HIPAA has teeth. On June 1, 2018, an Administrative Law Judge (ALJ) ruled that the University of Texas MD Anderson Cancer Center violated HIPAA. In doing so, the ALJ granted the Office of Civil Rights (OCR) summary judgment, requiring the hospital to fork up the $4,348,000 in civil monetary penalties imposed by OCR.
The underlying facts of this data breach involved the theft of an unencrypted laptop from a physician’s home and the loss of two unencrypted thumb drives. Combined, this theft and loss compromised the PHI of 33,500 individuals. To make matters worse, upon investigating the breaches, OCR uncovered that the hospital’s own risk analyses, as far back as 2006, found that the Hospital’s lack of device-level encryption was a high risk. Unfortunately, the hospital did not act on the risk, failing to encrypt its inventory of electronic devices containing PHI.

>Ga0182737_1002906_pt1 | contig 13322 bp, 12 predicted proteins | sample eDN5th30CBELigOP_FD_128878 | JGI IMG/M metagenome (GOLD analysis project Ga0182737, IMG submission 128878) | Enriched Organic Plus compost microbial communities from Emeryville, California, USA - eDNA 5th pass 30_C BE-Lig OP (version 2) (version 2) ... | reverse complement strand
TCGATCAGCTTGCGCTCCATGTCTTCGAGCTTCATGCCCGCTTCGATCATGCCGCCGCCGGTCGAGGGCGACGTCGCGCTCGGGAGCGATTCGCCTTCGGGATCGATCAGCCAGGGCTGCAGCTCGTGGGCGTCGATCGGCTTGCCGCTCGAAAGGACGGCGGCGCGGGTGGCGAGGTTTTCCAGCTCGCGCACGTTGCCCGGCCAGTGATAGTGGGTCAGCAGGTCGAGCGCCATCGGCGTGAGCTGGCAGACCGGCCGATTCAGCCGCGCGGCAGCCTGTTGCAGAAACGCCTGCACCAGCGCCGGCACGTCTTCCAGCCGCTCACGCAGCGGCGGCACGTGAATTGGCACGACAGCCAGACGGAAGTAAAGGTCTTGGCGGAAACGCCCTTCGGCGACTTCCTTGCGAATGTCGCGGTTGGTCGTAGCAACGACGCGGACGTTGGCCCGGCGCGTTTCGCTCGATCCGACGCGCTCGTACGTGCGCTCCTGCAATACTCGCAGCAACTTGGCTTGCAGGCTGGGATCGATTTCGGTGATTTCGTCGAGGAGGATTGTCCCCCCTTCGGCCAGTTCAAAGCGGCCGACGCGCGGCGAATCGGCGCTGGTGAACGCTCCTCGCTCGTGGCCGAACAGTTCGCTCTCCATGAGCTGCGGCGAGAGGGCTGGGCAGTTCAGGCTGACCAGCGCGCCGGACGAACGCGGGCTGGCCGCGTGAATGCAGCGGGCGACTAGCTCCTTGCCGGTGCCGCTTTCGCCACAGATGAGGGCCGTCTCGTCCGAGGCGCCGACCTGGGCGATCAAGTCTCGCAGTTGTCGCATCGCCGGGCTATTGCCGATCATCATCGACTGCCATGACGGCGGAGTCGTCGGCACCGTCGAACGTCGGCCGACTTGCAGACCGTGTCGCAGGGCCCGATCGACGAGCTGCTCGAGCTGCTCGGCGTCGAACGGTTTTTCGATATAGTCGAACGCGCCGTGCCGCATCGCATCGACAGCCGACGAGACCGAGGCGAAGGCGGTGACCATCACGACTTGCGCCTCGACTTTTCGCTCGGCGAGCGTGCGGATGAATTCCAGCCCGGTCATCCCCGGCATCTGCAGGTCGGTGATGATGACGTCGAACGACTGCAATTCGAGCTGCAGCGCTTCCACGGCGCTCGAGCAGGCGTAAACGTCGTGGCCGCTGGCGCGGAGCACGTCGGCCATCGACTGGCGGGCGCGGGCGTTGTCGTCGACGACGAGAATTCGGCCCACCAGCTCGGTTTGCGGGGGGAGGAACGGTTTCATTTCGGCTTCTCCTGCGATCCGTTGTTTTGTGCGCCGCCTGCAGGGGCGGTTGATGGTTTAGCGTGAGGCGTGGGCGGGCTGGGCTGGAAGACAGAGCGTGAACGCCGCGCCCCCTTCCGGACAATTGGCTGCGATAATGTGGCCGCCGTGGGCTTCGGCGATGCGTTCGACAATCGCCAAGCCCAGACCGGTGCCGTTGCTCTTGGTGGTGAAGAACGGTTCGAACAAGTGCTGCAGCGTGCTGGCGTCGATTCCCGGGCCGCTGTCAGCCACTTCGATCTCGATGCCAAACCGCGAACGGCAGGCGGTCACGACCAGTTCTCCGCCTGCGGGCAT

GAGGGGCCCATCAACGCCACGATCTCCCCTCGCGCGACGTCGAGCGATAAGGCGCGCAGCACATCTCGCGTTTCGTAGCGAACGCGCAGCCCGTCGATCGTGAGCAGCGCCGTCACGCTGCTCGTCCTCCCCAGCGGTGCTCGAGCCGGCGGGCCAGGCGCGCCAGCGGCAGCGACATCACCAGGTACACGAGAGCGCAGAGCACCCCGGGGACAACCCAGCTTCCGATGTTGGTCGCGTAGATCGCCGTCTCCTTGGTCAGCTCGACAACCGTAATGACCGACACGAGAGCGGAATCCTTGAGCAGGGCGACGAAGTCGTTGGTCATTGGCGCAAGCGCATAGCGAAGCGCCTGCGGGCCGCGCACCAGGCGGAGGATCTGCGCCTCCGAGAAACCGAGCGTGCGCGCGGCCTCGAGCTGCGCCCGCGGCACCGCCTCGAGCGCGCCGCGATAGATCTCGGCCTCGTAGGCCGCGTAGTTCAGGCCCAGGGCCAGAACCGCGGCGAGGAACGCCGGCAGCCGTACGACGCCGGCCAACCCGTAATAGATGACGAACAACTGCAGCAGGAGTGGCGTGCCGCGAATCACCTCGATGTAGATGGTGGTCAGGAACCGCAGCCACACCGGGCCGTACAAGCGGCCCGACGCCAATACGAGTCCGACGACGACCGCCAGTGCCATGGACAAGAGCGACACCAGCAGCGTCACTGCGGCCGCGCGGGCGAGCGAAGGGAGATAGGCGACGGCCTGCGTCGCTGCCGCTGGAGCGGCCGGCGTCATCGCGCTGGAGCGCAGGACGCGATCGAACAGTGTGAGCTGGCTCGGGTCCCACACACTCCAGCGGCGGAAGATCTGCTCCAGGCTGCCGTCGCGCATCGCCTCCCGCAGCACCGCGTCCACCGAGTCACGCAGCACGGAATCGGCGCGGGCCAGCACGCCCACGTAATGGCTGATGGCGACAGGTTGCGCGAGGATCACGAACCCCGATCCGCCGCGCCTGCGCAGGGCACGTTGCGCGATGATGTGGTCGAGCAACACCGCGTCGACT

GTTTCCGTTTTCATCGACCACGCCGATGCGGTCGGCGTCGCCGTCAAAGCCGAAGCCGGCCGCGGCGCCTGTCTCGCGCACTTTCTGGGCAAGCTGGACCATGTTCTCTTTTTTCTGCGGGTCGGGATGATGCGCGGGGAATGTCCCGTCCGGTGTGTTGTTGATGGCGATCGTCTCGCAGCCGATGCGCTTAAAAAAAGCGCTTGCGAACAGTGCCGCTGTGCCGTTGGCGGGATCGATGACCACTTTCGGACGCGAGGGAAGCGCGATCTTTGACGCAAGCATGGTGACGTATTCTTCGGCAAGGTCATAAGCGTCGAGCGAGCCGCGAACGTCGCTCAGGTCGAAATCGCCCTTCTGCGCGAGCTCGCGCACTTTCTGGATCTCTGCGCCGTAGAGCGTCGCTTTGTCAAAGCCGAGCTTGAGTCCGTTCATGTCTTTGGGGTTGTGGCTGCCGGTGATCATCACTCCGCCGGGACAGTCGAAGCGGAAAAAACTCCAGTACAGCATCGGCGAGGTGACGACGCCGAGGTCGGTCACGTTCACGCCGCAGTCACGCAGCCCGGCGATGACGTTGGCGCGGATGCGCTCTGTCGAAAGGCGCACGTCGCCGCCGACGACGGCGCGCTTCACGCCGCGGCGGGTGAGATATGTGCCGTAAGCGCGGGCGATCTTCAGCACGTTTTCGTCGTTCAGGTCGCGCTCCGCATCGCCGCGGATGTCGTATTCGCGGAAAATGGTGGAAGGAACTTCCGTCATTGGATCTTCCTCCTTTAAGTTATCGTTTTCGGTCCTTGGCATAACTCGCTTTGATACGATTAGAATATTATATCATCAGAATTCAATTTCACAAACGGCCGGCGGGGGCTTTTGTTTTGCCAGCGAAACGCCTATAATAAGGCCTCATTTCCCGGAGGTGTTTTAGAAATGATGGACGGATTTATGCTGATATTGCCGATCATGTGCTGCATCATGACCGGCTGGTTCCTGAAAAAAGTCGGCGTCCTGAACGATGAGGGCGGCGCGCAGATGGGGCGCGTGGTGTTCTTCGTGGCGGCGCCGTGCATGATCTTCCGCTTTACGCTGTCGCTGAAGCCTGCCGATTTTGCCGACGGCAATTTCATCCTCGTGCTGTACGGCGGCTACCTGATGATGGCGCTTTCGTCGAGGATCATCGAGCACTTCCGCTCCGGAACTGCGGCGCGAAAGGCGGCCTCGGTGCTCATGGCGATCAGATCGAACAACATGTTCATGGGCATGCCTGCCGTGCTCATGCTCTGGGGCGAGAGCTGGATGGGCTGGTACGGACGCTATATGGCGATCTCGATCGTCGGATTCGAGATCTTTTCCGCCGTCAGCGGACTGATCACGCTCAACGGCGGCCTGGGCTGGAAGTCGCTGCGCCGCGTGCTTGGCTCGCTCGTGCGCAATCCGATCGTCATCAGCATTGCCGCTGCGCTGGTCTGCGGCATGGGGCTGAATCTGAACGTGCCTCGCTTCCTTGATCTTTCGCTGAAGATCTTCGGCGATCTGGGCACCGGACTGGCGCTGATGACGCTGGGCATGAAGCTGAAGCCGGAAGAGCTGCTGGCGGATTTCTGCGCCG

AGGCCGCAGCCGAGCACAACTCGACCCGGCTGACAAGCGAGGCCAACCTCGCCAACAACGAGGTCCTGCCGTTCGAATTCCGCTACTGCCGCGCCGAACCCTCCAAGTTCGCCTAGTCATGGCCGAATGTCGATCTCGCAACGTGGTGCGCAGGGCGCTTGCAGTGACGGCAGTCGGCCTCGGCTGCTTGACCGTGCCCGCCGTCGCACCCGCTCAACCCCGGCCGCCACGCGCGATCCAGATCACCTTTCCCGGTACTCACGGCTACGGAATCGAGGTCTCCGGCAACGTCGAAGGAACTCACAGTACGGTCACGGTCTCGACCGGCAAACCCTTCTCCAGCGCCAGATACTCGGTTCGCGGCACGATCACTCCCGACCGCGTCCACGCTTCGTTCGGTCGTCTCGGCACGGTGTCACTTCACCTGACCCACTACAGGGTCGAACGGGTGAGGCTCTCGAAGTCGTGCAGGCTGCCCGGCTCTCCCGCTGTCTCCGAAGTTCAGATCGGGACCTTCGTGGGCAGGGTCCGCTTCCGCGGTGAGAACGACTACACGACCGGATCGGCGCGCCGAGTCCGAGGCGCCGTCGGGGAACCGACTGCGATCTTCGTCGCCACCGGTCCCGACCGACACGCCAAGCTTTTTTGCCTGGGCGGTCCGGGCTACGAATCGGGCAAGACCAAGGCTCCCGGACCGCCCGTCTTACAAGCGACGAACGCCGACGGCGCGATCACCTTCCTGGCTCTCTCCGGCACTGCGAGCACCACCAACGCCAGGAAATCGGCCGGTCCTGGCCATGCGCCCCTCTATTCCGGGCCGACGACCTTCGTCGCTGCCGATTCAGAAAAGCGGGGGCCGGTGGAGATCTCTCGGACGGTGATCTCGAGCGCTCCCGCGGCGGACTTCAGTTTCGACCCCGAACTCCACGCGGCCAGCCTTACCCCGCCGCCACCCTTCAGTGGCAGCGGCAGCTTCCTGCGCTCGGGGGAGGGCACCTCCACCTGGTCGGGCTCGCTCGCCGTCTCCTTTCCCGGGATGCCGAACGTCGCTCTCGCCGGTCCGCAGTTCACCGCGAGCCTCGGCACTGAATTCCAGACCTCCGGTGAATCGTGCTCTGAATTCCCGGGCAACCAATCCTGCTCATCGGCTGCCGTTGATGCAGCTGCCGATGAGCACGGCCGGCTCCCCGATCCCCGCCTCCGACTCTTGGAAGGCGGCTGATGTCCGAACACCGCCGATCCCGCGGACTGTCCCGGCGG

The important lessons learned here are twofold. First, take the risks identified by risk analyses seriously. More importantly, why HIPAA is scalable, entities should try to implement some measures to address the associated risks identified by the analyses. Second, all covered entities and business associates should ensure that they encrypt portable media devices. Unfortunately, theft happens and small USB drives are lost or misplaced. For when the inevitable happens, encryption is one of your best defenses.